Wanderlust, old friend

It’s been…oh, about four weeks since I started working for real(ish) and taking some classes at Portland State.

Apparently, four weeks of schedule is about all it takes until I’m ready for the next adventure. This is somewhat troublesome when it comes to living what most might consider a normal adult life, even more troublesome for, say, making a living. However, that’s how it seems to go for me: having been voluntarily locked down for a while, now I’m ready to equally voluntarily hop back on my bike and make a break for it.

In part, I blame a fantastic book I just today finished, Dreaming of Sheep in Navajo Country. Though it has absolutely nothing to do with travel or biking, it’s opened my eyes to a small segment of this country’s Southwest–which in turn makes me realize how very little I know about this world, how few places I’ve been. I want to drink it all in, see the landscape as it changes from one part of the country to the next, from one season to another. I want to be traveling; I want to be in the landscape the way you are when you travel by human power. I want to be outside, unscheduled, defining time by the sun and my own tiredness, not a watch.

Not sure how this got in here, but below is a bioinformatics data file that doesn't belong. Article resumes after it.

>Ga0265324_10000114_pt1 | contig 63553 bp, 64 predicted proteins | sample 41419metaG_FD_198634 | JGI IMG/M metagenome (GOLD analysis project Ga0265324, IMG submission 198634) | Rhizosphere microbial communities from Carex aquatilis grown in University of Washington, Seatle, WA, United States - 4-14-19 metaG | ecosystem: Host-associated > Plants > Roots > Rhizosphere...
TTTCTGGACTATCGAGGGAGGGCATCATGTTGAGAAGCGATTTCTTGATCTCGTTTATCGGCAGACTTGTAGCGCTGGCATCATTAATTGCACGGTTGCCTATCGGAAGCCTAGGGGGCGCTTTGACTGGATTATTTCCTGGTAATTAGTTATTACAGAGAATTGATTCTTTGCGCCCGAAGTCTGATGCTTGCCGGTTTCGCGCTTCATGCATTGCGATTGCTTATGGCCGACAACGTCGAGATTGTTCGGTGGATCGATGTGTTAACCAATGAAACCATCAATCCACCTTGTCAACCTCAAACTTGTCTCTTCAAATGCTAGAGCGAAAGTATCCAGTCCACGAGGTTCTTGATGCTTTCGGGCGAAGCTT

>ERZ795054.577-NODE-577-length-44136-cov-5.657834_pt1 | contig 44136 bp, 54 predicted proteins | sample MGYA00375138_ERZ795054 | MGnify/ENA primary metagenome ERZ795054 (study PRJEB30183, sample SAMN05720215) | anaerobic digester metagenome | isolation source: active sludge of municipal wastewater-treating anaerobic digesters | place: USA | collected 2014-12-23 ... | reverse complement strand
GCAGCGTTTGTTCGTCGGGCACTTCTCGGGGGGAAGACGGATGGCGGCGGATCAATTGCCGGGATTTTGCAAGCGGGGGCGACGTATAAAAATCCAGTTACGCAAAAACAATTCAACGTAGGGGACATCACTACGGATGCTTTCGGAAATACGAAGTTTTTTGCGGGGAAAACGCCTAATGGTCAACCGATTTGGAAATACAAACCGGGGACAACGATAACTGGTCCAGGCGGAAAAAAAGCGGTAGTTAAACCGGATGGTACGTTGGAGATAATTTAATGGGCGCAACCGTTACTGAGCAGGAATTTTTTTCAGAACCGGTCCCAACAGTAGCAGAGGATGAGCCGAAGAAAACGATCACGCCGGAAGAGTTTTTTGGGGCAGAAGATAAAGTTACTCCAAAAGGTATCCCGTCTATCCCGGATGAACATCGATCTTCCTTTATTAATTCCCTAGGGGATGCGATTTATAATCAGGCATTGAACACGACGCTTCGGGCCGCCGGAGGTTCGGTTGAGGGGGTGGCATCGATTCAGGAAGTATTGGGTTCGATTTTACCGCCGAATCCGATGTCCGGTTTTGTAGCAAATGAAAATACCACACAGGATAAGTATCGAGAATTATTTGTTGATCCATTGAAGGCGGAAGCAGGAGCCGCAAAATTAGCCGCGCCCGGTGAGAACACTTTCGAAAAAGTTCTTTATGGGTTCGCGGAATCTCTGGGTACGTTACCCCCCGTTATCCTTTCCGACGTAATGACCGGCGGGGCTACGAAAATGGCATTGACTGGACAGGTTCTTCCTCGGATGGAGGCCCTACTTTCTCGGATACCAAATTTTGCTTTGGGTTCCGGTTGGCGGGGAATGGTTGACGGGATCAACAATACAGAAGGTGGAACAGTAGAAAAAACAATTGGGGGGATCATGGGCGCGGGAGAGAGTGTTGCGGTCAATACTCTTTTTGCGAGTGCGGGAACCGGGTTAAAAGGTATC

It’s funny, because I’m not actually dissatisfied with life right now. Teaching Bike Club is fantastic, as I knew it would be–even my relatively squirrely, hard-to-handle bike club is exploding with energy that leaves me, at the end of the day, feeling inspired and full. I love my classes at PSU and everything I’m learning from my volunteer naturalist jobs. James and I just got our planter boxes ready for a spring and summer garden that I’ll actually be around to enjoy. I am excited to have a Portland summer. I just need another concurrent life where I can hop on my bike and be off, to wherever the landscape takes me…

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